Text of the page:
Roman Patriotism and Christian Religion

Socio-Political Processes 6 (2-3):251-267 (2017)
Download Edit this record How to cite View on PhilPapers
Abstract
Ideology is an important part of the political mechanism that helps to ensure the loyalty of citizens to the state and give it a moral basis and justification. Roman patriotism was deeply religious. The community was the subject of faith, but also faith was a state duty, a testimony of trustworthiness. Personal religiosity was res privata, but loyalty to the state cult was res publica. Roman ideology was based on respect for ancestors, respect for the institution of the family and the promotion of fertility, the Christian community initially opposed all this paganism, offering a completely different paradigm. From the concept of the race as the sacred connection of generations follows the cult of ancestors, especially the cult of the leaders of the family, its “patriarchs”. The latter have always been to some extent political leaders, and political leaders, in turn, turned out to be the leaders of the race. The deification of the emperor after death was based on the cult of ancestors, which had a great significance for the Romans. A person feels comfortable in the ancestral world, where he clearly represents his place in the connection of generations, honoring his ancestors and the land of his ancestors. The clan religion quite organically fits into this paradigm, being its ideological justification. Paganism unites “us”, opposing them “alien” on the basis of belonging to the race, contact with the land. Christianity was formed as a non–ethnic religion, rejecting the cult of ancestors as such. Everything that is important to the state turns out to be devoid of meaning for a person who takes the teaching of Christ seriously and considers it as a guide to action. But such extreme forms of religiosity, being the choice of individuals, can not act as a social standard; there can not be a state if all its members abandon their worldly affairs and will search for the Kingdom of Heaven. Early Christians had a plan to fight the world, but there was no plan for its reorganization. When this new power won, it became obvious that without cardinal rebirth, it is doomed, because Christianity in its original sense could not become the basis of any state. It had to adapt to the tasks of state building, but at the cost of this was a complete transformation, distorting the original message beyond recognition. With the establishment of Christianity as a state religion, the conditions for the transformation of Christianity into a civilizational factor began to take shape. The foundations of Christian civilization were laid by the first Christians, but Christian civilization was created by the “second” who were able to reconcile two sworn enemies – the state and the church.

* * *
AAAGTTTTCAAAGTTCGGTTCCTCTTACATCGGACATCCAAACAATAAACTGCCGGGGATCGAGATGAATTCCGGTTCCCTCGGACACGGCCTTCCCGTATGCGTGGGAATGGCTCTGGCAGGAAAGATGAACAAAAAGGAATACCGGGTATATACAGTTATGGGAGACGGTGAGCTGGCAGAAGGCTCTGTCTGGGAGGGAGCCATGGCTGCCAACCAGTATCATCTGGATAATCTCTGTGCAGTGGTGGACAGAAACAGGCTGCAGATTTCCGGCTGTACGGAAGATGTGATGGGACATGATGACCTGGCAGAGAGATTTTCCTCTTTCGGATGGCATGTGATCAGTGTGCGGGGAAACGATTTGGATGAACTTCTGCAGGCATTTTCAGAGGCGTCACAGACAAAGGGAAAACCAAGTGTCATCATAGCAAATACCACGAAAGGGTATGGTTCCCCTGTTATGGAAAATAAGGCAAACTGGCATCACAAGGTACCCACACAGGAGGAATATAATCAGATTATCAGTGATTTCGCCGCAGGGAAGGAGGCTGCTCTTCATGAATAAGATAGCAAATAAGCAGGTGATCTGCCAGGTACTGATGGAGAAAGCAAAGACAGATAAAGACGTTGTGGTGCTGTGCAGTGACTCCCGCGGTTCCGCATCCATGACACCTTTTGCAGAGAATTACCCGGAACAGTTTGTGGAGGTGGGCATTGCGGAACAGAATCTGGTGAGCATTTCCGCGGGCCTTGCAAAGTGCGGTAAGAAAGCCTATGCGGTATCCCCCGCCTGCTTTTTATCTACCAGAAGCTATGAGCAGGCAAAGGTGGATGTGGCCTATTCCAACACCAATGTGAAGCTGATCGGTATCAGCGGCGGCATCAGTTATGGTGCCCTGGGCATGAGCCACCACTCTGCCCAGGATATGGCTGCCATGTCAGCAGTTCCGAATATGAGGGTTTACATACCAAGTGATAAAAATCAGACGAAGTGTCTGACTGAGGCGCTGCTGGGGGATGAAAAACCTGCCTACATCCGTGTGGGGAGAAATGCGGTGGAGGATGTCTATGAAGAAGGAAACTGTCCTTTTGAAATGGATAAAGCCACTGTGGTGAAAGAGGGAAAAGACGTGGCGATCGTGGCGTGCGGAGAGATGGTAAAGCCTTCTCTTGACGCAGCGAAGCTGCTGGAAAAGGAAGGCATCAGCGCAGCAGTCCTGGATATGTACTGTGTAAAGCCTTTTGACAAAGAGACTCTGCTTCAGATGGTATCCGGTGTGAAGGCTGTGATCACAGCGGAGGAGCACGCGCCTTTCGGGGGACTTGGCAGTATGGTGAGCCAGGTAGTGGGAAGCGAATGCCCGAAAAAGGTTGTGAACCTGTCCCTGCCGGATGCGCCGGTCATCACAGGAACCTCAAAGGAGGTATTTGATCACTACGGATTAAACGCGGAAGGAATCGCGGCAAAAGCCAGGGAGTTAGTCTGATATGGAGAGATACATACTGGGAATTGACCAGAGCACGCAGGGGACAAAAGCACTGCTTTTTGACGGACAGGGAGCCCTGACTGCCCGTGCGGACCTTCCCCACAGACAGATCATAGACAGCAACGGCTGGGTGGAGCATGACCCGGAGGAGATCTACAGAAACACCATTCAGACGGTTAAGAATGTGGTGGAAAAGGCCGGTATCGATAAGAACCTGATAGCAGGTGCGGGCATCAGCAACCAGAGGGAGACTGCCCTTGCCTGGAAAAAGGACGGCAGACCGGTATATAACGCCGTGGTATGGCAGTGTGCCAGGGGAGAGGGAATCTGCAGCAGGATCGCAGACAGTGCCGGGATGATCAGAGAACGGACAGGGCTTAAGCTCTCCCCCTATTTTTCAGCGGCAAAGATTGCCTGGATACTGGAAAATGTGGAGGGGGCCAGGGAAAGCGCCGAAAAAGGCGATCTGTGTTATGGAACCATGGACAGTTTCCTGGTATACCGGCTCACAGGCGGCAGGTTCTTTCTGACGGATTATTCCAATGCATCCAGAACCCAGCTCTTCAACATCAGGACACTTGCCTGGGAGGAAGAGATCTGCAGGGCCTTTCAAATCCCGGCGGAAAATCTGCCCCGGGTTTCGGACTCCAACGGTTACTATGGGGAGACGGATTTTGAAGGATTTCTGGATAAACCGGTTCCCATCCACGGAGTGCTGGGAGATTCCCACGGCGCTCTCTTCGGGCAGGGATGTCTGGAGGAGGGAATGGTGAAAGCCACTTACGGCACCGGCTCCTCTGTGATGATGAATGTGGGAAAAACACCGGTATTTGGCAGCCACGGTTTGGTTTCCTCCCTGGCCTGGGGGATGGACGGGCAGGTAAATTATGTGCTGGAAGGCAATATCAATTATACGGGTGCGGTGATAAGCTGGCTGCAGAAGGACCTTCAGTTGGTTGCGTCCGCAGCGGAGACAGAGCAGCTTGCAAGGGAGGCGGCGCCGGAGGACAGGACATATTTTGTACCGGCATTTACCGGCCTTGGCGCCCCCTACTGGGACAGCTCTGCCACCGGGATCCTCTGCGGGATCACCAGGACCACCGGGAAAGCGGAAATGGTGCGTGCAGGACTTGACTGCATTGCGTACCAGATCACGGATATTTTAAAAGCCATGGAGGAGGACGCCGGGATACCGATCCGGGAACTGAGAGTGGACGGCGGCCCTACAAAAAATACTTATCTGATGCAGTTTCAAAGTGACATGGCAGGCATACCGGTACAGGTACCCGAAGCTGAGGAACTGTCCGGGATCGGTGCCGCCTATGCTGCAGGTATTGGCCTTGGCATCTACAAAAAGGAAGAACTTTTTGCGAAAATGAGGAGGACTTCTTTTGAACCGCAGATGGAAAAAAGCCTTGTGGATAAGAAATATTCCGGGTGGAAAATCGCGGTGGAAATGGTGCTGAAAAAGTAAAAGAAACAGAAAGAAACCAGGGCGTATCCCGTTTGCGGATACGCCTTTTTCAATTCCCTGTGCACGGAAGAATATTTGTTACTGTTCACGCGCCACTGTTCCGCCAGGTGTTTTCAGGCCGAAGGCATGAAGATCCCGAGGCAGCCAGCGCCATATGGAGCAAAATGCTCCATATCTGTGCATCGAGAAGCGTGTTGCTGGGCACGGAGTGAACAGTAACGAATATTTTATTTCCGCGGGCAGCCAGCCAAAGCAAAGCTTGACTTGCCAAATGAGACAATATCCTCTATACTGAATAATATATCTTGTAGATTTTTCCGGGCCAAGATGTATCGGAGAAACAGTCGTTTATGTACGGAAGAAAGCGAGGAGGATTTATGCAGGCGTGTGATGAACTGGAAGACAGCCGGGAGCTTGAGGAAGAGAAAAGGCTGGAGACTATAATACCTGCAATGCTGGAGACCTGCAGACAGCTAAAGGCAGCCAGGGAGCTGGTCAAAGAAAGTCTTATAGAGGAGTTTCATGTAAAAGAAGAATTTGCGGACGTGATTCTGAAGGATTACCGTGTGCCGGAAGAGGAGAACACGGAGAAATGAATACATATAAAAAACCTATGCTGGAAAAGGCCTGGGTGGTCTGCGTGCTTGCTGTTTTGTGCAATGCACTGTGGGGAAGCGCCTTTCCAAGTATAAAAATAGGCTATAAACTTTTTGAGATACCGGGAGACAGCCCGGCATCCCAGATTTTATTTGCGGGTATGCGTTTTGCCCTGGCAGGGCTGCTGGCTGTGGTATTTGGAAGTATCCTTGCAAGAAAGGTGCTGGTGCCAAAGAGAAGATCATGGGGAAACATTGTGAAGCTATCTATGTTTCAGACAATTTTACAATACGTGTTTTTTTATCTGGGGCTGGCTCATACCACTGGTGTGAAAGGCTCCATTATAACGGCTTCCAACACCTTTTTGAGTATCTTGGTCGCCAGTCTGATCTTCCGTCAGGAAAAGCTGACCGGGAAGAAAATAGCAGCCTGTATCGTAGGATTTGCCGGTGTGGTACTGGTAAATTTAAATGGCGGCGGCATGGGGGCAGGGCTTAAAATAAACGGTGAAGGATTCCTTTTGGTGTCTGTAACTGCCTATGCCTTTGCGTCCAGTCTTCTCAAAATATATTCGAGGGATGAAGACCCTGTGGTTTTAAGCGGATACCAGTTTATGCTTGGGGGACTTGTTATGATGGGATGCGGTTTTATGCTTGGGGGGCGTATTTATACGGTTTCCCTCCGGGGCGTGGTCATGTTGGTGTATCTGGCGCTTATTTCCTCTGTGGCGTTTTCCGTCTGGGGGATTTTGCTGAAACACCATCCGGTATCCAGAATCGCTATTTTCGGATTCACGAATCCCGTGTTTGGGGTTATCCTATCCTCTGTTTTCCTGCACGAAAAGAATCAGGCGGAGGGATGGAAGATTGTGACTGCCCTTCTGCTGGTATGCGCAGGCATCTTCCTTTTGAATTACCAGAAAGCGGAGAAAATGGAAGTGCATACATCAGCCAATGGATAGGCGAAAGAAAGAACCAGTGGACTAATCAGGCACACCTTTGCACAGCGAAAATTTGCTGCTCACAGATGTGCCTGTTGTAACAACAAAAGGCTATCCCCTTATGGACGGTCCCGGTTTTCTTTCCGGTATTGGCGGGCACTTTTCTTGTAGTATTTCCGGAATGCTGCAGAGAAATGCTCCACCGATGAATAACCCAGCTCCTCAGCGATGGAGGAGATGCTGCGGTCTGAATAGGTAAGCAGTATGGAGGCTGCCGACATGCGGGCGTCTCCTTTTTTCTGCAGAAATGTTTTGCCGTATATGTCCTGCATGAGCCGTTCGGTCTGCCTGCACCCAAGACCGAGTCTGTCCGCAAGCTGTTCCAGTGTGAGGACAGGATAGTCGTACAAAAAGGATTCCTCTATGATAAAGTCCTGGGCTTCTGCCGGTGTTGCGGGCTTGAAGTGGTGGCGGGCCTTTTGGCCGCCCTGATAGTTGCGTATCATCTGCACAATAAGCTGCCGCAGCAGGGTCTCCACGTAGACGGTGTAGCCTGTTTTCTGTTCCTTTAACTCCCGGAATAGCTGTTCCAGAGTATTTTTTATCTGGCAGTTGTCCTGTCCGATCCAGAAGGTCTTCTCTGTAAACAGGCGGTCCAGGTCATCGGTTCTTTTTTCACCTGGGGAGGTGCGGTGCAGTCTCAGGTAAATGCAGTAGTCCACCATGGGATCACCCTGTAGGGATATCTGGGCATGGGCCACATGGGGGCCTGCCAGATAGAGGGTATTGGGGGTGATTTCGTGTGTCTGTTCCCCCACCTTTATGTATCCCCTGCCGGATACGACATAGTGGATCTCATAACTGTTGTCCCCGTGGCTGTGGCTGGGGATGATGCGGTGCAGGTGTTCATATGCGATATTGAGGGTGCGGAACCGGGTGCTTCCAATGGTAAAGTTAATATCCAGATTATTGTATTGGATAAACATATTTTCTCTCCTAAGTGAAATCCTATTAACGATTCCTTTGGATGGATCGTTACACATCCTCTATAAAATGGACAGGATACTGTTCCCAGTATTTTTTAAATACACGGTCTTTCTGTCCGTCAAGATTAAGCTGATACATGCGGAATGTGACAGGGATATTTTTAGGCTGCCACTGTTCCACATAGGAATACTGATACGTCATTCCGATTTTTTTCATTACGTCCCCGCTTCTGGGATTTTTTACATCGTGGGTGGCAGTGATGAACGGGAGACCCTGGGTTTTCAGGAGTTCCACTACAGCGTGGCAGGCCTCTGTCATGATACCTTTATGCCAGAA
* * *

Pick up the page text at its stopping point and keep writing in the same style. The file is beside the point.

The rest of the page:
PhilPapers/Archive ID
HALRPA-5
Upload history
Archival date: 2020-01-21
View other versions
Added to PP index
2020-01-21

Total views
75 ( #43,510 of 56,973 )

Recent downloads (6 months)
28 ( #27,120 of 56,973 )

How can I increase my downloads?

Downloads since first upload
This graph includes both downloads from PhilArchive and clicks on external links on PhilPapers.